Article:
Research studies have demonstrated that nutrients, including genistein, an isoflavones, could induce apoptosis, suppress the formation and growth of prostate cancer (CaP). As these isoflavones are structurally and funcrtionally similar to estrogen, they are considered phytoestrogens. We recently demonstrated that androgens and estrogens repressed the FOXO1 activity in prostate cancer cells, a process that is independent of the PKB/AKT-mediated FOXO1 phosphorylation. The repression is AR and ERa-dependent, respectively, and mediated through the formation of receptor-FOXOl protein complex. Our preliminary data thus demonstrates that FOXO1 as a novel target for genistein in CaP cells. In two recently completed phase II trials, we observed significant increases in plasma isoflavones with treatment (40,60, 80 mgs) without producing toxicity. Significant increases in serum total estradiol and lower percentage of prostate cancer cells expressing Ki-67, post treatment were observed in the 40 mgs treatment arm. Based on these studies, we hypothesize that 40 mgs purified isoflavones administered to men in the presurgical period (from biopsy to prostatectomy) for a 4-6 week period will significantly increase plasma isoflavone levels and serum estradiol resulting in decrease in markers of prostate cancer progression as indicated by changes in validated CaP progression markers, compared with men receiving a placebo, without producing toxicity. We propose that the primary pathway by which isoflavones will suppress prostate tumorigenesis is mediated by the ERfS, which can be suppressed by ERa in prostate cancer cells such that ERB is decreased. In addition, genistein will inhibit androgen signaling through FOXO1 by down regulating AR expression, resulting in apoptosis and leading to the suppression of prostate carcinogenesis. Based on this observation of mechanism of action, we hypothesize that the effectiveness of isoflavones to modulate prostate carcinogenesis will be significantly higher in AA men compared to Caucasian men. To test this hypothesis, our specific aims will be to randomize and treat 130 AA men and 130 Caucasian men (n=260;65/arm) diagnosed with clinically localized CaP to receive purified isoflavones at a dose of 40 mgs per day or placebo in the presurgical period for 4-6weeks and evaluate compliance, symptoms, toxicity, and markers of disease progression and treatment-related decrease in expression of the androgen receptor and increased expression of FOXO1 and its target genes in prostate cancer patients and whether the changes in the AR-FOXO axis is more profound in African American patients as compared to Caucasian men.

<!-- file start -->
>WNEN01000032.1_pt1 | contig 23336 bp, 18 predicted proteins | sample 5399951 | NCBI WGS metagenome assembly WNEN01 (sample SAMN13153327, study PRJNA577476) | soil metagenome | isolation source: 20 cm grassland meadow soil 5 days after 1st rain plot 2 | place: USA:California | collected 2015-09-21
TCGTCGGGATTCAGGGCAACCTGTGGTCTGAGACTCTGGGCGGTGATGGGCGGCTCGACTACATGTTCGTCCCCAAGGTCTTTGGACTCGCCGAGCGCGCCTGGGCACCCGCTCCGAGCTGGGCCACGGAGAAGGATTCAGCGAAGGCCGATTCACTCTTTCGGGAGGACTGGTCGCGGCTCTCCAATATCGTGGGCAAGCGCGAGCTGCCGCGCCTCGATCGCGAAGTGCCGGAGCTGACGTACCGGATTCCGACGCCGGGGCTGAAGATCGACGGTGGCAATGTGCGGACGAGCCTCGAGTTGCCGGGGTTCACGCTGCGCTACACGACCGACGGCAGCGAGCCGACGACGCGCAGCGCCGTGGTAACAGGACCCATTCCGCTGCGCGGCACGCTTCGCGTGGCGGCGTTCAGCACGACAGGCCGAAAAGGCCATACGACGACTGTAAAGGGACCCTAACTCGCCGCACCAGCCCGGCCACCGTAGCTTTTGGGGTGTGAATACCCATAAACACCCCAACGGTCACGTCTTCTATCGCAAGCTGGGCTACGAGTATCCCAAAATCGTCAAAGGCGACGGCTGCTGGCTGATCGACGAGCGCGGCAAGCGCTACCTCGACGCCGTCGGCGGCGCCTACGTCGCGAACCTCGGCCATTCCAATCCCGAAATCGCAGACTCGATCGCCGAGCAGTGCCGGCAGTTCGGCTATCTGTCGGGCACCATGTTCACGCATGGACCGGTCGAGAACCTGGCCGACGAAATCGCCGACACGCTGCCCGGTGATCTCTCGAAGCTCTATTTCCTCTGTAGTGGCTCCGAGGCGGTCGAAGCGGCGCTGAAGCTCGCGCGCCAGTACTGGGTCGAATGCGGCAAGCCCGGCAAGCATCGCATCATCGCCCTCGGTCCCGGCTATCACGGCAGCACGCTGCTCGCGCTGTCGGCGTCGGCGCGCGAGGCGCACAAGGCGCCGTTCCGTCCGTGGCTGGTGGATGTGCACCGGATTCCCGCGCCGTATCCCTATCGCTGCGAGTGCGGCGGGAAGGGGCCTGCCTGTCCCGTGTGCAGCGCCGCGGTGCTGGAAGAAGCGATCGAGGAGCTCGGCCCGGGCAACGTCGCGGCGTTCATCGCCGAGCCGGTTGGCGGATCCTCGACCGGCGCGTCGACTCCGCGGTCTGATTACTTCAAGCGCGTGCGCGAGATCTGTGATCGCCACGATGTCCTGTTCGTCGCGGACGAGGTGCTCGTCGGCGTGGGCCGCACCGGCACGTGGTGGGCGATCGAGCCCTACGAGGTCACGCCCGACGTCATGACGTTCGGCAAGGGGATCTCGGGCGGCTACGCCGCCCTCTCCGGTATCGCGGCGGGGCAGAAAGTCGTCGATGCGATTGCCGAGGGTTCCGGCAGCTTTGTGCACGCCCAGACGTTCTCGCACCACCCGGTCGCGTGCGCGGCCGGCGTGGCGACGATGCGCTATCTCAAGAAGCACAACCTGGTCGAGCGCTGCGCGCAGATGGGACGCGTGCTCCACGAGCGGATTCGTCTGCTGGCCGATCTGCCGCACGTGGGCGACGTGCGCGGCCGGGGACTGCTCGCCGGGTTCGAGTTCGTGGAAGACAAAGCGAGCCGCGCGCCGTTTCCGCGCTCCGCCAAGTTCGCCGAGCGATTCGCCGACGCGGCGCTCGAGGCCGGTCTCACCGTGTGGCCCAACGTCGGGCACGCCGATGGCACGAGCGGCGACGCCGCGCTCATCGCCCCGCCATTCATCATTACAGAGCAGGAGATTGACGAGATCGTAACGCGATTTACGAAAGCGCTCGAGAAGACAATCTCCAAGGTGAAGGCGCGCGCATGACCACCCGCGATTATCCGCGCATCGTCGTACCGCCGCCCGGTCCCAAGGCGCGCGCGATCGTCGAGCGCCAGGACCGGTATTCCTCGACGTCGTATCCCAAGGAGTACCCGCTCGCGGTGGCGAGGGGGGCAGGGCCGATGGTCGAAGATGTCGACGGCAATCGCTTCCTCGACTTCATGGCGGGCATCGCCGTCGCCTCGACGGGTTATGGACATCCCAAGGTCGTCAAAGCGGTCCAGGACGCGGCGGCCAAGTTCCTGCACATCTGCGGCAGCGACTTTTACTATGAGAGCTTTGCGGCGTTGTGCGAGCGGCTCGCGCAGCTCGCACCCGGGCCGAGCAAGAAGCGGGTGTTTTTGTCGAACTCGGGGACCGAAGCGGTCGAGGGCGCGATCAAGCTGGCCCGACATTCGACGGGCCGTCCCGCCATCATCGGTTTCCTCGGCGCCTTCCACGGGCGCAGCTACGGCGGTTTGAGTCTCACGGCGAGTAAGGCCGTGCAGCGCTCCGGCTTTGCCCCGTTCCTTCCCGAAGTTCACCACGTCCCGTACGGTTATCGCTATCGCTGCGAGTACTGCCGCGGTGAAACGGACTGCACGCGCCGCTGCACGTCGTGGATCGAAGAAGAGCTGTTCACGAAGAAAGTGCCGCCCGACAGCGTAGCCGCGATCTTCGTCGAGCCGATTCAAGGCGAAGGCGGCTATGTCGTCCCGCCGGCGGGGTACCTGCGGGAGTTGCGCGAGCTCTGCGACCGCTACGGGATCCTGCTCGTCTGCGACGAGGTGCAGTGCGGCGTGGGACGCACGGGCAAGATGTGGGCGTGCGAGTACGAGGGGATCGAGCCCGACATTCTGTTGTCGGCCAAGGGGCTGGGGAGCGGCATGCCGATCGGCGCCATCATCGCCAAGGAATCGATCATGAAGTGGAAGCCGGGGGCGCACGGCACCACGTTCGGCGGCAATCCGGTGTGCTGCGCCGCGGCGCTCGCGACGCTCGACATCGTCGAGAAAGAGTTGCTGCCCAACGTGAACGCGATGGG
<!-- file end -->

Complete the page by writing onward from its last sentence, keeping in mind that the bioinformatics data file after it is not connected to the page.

Our study is the first phase II clinical trial to examine and compare the effect and safety of isoflavones on prostate cancer progression in African American and Caucasian men, with a greater relevance to AA men. If the safety and the effectiveness of isoflavones on modulation of prostate cancer progression are demonstrated in the proposed trial, this agent can be developed into a drug for the prevention of CaP in high-risk populations and specifically target AA men with a family history of CaP.
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